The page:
They may look pretty scary, but the Devil Dogs are all bark and no bite. Their main defense is the layers upon layers of slime coating every surface of their skin- hence the unfortunate alias ‘snot otter.’ Picking up a Hellbender is like holding a 5-pound squirming booger. The mucus is completely harmless, just nasty for things that would try and grab them like large fish, snapping turtles, and overzealous fans. If they don’t feel like signing tons of autographs, they’ll just slime you and head on out. Harsh, but effective.
The fall months are the peak of Hellbender activity because it’s the season of loving. If you’re looking to catch a glimpse, now is the best time to see one of these hard rockers crawling along the sand during the daytime looking for a hot date. The male invites a female into his carefully-arranged rock crevice where she lays her clutch of 200 to 400 eggs and he fertilizes them before chasing her out so he can get down to business and in some cases let another female in. Some boys can’t be tied down by one lover and will lure multiple females into their nest in a single year. The real Casanovas have been known to guard several thousand eggs at a time. What studs.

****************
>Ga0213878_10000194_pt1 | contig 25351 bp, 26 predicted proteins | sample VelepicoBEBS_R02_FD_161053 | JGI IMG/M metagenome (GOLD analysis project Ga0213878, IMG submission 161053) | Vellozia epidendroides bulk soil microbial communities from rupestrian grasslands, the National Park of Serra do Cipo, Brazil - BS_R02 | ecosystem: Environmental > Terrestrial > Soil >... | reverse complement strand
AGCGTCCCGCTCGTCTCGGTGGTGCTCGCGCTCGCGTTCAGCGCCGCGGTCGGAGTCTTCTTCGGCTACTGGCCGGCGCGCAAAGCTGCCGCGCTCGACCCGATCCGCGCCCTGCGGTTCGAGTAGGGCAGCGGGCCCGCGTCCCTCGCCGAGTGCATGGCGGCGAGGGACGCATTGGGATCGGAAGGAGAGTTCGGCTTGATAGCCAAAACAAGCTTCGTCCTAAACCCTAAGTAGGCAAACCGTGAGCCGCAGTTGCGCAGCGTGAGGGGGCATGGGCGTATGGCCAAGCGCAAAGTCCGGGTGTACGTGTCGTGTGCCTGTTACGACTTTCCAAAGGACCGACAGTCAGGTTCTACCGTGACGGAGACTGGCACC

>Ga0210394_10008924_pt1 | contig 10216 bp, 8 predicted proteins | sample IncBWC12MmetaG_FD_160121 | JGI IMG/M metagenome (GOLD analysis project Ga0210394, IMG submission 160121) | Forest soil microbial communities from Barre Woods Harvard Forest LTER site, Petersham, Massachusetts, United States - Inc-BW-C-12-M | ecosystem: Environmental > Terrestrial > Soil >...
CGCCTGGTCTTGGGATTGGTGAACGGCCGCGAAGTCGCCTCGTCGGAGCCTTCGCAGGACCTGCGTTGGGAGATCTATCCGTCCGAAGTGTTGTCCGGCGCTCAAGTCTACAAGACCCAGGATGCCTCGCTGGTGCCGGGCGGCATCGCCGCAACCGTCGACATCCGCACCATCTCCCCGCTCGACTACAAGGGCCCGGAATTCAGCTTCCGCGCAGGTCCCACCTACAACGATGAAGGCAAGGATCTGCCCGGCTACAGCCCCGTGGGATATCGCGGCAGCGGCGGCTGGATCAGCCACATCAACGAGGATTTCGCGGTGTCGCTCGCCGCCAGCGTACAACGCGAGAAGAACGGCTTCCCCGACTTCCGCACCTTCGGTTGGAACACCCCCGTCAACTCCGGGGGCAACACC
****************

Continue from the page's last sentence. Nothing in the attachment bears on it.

Papa Hellbenders are fiercely protective fathers. They often refuse food and rest to keep their brood safe, warm, and well-oxygenated for the whole three months until they hatch, and they’ll only nibble maybe 20 eggs. Hey, nobody’s perfect, especially when you haven’t eaten in weeks and your kids look like pearly little succulent grapes.
In the ’70s and ’80s Hellbender bands all across the Eastern U.S. sadly started breaking up from the stress caused by increased human degradation of their local haunts. Damming and agricultural runoff stirs up the sediment and too much silt fills in the rock cavities where Hellbenders breed, suffocating the eggs under excess dirt and debris muddying the water. Hellbenders are federally endangered species in Ohio and conservationists have been struggling to clean up waterways and get the band back together, but good news! The week before we all flooded back to the Hill, the Ohio Hellbender Partnership released 250 scrappy young Hellbenders into the Kokosing, some right here at our very own Brown Family Environmental Center. After decades of stony silence in our river bottoms the boys and back in town! Currently, these Beelzebabies are only 3 years old and 10 inches long, still in their garage band phase, but they’ll grow into big bad wrinkly adults and with any luck they’ll be raising hell in our river beds for years to come.
Rock on, Hellbenders. Rock on. *Cue epic guitar riff*